I've read in the past, and a bit in the present, about how the proper way for writers to write is to first throw all of your ideas from your brain onto paper (in 2015, onto a screen) and then figure it all out later on your second, third, fourth, etc., drafts. And while I think that’s fine for people who like to write like a blender, I prefer to analogize my writing style to a puzzle.
Do people do a puzzle by throwing all of the pieces onto a
table and start putting random pieces together, hoping that they resemble the
end product, then going back and repeating that process three, or four more
times until the desired product materializes? No. People tend to start by
putting together full parts, a full sky first (the main plot), a full car second
(a subplot, perhaps), a full puppy third (characters), etc., then putting the full parts together to create the whole picture.
In the far past, when typewriters and quill pens were the
preferred (and only) tools to write with, second and third drafts were the only
way to go. You had to toss away drafts at will, and use white-out sparingly to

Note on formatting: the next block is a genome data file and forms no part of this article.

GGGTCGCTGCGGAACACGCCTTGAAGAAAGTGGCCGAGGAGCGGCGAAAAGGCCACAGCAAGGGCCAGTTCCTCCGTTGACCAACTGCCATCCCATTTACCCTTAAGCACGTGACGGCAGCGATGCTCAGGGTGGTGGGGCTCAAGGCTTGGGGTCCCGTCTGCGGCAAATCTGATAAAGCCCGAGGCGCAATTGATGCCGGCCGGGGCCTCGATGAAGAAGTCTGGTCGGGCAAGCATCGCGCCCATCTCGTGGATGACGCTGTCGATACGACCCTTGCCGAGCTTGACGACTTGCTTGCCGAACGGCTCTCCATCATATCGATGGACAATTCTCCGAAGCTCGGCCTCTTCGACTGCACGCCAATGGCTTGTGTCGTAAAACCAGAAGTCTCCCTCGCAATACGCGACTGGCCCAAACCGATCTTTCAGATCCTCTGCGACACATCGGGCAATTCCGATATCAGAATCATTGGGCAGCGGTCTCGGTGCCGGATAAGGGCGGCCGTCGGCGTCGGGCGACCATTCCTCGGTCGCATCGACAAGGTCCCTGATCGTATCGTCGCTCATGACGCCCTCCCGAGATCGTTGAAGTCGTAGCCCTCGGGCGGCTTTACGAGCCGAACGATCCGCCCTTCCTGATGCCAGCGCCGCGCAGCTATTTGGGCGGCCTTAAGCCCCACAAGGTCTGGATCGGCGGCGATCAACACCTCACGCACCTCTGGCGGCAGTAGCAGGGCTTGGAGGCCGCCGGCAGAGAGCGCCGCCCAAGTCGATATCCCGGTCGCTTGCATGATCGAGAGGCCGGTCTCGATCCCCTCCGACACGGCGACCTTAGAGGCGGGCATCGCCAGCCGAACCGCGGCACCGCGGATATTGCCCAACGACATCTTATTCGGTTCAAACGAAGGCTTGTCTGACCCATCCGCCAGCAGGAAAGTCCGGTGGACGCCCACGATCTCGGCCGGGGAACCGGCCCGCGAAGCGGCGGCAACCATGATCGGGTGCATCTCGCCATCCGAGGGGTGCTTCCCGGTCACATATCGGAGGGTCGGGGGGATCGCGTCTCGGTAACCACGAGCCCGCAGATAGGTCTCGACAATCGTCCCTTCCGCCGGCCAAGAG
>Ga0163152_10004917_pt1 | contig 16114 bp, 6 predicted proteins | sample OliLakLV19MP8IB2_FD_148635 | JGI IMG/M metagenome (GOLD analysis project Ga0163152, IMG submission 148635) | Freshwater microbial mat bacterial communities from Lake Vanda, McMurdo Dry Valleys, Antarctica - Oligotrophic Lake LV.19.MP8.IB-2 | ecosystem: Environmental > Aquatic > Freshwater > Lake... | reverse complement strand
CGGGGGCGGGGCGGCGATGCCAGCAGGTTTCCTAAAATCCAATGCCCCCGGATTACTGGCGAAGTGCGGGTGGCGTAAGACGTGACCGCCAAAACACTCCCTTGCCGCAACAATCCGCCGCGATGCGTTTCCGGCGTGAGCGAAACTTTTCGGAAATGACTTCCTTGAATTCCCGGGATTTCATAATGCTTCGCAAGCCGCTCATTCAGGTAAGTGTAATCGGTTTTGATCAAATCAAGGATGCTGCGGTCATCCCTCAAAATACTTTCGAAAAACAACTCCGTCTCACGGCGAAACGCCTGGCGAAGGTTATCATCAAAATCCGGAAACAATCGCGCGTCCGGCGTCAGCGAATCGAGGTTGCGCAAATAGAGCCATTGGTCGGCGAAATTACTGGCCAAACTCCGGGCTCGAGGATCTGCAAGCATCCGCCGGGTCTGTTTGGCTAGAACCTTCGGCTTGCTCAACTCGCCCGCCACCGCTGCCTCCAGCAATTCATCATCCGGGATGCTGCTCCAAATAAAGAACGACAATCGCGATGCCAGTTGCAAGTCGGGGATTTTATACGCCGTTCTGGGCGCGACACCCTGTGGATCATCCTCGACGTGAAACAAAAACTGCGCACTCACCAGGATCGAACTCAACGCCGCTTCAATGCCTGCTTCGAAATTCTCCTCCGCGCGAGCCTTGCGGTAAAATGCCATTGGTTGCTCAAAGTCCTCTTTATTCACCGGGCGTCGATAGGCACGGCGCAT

correct mistakes. Remember white-out? The mother of a member of the Monkees made that. Incredible! Hey, remember the Monkees?
Leaving the world of digression…
But in the day of Microsoft Word and Google Doc, we're now
able to fix and correct as we write along, the end product often resembling
what it is we first had in our minds.
And I when I talk of drafts, I don't mean fixing spelling
errors, cleaning up grammar, adding details you might have missed, etc., all things you should totally do at the end,
things I don't consider part of a second or third draft. To stick with the
puzzle analogy, that’s comparable to when you adhere straggling parts where
they fit at the end, corners, a car’s bumper, a puppy’s paw and such.
This isn't advice of any kind––I'm not fit to give any––just how I perceive my
writing style. I’d love to hear about all kinds of writing styles. I doubt many of us
write the same way. Hell, maybe people do puzzles differently than how I think they do in my mind. I haven't done a physical puzzle in a long while.